Some time ago, Bogdana wrote an article (ro) in which she talked about "tradition vs. anniversary". Which was great, especially since, as people have been talking about for a while now, invoking tradition is one of the latest trends on the Romanian communcation market. More and more brands turn to tradition and evoke their past, no matter how relevant this actually is for the brand. For some reason, everybody seems to think that no matter what category some product belongs to, if you show the product has been on the market for a long while, it's enough to inspire the best feelings towards the brand, to create awareness and increase sales and so on. Well, history is after all a sign of quality, so this might actually work. However, i think that there might be a little problem when an ad break includes a bundle of spots looking pretty much the same and saying pretty much the same about different products. And i'm sure it might be just me being really stupid, but i have been confused myself for quite a while as far as which message/ spot to associate with which product.
Well, i was reading this article called "Storytelling: Escaping the Price War" on adage yesterday, and i was thinking about how little trouble all these guys advertising in the manner i described earlier took in order to find something trully relevant and authentic and memorable in the long history of these brands they're advertising. I mean i don't think it's enough to simply place the product inside or following some vintage-like images if you really want people to associate it with a relevant past or tradition and the values thus derived. I'm sure that if they were willing to dig a little, they would have discovered things which could have actually induced or reinforced the personality of those brands. Just like the article describes how "Mag-Lite has managed to capture both the hearts and minds of its customers" by using and highlighting stories such as the one of a policeman in Virginia, who wrote Mag-Lite in order to thank them because the flashlight had showed him the way out of a burning house, saving both his life and the life of somebody he'd rescued from that house. Just like Parker pen is known to have had a significant role in history, because it was used by Dwight D. Eisenhower when he signed the peace treaty in Paris, officially ending World War II; by Giacomo Puccini who let his Parker pen dance across the paper when he composed "La Boheme," and by Sir Arthur Conan Doyle when he created the infamous Sherlock Holmes. In other words, "if your product has a long history, chances are you can dig out stories from the past that can add value to the product in the present." If those stories are unique, and have a strong resonance, and actually connect the consumers with the spirit of the brand. No matter if they come from weird historical connections like this, people within the company who have made extraordinary achievements, the founder of the company, customers and so on.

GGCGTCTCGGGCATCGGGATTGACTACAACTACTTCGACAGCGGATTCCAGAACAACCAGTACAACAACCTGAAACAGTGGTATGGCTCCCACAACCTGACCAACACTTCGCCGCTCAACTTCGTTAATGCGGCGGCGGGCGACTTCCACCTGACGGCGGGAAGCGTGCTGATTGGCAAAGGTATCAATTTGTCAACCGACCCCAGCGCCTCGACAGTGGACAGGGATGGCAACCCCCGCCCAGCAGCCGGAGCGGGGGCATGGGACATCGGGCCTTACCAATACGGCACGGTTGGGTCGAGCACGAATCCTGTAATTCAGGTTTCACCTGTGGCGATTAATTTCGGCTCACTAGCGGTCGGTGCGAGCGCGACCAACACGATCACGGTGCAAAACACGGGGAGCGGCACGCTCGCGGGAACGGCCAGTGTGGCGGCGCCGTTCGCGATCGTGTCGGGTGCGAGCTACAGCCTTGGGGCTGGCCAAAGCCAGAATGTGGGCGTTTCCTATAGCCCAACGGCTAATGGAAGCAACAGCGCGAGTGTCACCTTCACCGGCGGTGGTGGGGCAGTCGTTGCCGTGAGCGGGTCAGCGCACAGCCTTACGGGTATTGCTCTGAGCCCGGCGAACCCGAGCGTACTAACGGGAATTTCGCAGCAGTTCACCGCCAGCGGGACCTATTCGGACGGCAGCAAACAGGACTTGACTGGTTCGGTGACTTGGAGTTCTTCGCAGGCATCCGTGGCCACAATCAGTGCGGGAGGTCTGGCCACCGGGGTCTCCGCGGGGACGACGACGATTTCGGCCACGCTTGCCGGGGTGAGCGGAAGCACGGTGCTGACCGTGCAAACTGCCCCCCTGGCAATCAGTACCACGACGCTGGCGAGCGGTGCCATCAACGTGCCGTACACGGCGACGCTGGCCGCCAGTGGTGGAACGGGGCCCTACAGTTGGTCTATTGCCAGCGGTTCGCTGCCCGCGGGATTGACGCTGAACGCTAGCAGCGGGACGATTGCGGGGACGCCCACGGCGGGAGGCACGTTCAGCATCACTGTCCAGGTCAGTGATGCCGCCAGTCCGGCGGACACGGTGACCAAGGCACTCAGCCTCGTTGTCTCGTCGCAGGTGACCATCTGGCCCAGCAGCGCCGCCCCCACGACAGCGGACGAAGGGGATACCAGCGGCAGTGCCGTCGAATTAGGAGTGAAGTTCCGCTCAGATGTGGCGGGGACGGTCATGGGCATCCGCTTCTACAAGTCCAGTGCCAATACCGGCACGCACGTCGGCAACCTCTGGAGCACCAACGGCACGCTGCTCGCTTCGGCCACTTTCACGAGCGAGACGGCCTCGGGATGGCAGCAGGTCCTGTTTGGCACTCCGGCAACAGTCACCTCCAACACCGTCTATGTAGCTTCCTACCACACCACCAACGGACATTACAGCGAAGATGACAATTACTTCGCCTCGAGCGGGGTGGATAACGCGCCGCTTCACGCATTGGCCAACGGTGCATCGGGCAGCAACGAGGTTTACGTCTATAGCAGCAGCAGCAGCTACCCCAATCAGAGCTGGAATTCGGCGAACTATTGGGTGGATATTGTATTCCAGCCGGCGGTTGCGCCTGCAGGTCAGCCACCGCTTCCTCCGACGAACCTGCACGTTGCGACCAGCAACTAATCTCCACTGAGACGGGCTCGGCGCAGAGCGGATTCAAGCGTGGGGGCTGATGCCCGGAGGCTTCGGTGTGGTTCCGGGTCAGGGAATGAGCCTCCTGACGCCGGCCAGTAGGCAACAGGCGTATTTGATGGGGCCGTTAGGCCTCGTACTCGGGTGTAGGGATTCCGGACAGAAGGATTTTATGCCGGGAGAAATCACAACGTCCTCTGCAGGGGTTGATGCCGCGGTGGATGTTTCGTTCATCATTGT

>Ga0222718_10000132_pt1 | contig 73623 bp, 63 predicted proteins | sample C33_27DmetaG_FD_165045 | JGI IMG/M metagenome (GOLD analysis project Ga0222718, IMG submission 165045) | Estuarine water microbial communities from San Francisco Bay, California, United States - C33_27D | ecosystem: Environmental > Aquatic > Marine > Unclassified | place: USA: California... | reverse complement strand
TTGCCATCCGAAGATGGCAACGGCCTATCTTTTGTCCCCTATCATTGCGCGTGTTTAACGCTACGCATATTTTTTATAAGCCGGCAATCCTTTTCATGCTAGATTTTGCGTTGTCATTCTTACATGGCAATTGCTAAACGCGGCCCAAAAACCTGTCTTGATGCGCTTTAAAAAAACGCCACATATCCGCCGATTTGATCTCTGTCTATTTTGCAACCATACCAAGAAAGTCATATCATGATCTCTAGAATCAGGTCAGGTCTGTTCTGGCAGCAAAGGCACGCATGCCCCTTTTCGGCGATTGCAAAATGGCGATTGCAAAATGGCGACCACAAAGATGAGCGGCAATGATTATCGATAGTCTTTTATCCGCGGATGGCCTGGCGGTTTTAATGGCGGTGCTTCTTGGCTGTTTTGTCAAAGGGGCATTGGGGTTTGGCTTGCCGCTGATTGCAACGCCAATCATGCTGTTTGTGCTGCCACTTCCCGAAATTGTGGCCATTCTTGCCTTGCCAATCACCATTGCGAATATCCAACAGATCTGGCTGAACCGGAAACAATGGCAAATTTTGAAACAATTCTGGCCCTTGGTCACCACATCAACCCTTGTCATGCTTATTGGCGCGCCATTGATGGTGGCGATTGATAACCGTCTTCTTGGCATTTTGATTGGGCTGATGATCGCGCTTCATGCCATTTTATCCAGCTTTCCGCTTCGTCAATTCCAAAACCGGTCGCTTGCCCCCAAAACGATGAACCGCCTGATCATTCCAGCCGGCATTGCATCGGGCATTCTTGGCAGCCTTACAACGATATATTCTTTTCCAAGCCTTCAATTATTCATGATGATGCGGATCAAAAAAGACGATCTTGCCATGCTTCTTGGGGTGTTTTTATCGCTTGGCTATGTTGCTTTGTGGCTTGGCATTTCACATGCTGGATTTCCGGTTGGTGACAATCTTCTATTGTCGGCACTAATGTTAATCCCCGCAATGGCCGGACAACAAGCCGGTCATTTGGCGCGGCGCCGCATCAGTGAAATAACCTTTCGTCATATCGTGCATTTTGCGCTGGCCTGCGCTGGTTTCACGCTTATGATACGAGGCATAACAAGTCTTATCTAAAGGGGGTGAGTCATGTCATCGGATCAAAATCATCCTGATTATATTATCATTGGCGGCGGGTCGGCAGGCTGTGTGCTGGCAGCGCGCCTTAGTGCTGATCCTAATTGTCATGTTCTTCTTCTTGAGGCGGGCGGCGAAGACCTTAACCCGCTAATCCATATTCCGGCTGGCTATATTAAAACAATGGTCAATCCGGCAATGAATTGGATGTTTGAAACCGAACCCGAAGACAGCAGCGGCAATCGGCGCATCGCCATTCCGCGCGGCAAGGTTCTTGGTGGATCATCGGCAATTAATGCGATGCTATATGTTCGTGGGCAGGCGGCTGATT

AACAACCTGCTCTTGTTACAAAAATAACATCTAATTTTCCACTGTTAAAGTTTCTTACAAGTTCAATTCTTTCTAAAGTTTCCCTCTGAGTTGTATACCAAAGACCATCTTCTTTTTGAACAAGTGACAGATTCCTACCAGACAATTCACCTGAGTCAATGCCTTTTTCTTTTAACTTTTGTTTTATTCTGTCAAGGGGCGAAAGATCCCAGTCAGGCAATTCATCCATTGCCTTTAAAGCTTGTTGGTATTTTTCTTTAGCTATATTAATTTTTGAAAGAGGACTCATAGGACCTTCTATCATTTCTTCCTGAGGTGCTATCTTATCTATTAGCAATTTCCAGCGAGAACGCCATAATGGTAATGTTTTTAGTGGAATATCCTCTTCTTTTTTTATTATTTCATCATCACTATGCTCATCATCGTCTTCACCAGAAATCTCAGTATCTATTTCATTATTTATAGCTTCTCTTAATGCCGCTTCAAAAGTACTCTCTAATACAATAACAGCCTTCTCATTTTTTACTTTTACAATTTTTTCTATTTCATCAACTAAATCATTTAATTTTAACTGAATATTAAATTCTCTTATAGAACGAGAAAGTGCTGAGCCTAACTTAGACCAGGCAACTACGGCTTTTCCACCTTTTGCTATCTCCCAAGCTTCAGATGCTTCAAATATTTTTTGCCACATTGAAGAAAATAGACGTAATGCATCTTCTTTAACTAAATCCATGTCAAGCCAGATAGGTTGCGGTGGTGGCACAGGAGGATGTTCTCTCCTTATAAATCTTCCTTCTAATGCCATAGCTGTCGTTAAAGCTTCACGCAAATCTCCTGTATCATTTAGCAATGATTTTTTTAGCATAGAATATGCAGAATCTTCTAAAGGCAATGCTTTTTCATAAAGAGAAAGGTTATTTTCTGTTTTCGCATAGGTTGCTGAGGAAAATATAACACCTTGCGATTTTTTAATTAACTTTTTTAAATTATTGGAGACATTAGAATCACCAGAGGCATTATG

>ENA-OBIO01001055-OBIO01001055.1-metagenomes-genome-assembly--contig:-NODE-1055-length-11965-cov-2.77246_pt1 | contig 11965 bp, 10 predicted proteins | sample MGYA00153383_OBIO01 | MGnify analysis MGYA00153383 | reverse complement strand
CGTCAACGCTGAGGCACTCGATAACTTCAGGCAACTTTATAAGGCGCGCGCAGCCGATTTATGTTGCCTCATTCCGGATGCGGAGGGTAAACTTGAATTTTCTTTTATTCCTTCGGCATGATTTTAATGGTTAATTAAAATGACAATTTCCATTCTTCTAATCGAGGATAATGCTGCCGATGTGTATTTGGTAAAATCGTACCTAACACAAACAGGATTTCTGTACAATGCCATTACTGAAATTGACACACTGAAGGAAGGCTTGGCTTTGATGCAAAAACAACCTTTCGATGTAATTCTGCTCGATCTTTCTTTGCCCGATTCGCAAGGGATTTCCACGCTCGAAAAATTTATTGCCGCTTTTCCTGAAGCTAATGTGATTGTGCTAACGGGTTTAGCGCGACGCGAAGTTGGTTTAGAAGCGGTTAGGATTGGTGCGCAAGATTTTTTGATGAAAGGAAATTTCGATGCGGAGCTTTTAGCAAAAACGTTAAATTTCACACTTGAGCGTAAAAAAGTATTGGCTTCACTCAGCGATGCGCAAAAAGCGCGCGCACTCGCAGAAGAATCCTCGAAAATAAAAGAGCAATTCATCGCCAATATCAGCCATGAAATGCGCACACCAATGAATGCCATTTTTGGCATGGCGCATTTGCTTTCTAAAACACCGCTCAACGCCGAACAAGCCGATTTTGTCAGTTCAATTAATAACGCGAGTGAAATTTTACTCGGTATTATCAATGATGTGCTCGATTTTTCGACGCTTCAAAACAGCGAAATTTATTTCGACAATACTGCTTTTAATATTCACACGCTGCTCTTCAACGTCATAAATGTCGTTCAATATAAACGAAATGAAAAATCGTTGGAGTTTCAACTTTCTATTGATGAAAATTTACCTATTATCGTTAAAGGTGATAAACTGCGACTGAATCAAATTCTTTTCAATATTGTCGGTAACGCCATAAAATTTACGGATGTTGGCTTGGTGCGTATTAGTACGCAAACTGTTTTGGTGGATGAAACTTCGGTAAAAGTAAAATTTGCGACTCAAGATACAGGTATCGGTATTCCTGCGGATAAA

Storytelling in a business context is not about telling stories just for the
sake of it. Rather, as rational and physical features are becoming easier to
imitate, authentic storytelling is becoming a growing source of competitive
power. All companies have authentic raw material: genuine, real-life episodes
that can be used in the continuous communication of messages and values that
appeal to key stakeholders. Little anecdotes, seemingly insignificant at first,
may very well be the stories that most effectively show why your company is
special -- whether it's the wacky yarn behind the product, a tale about the
company founder, achievements of outstanding employees or praise from thrilled
customers. As long as they are true, honest -- and, hopefully, unique -- you
will have a strategic tool for explaining how your company makes a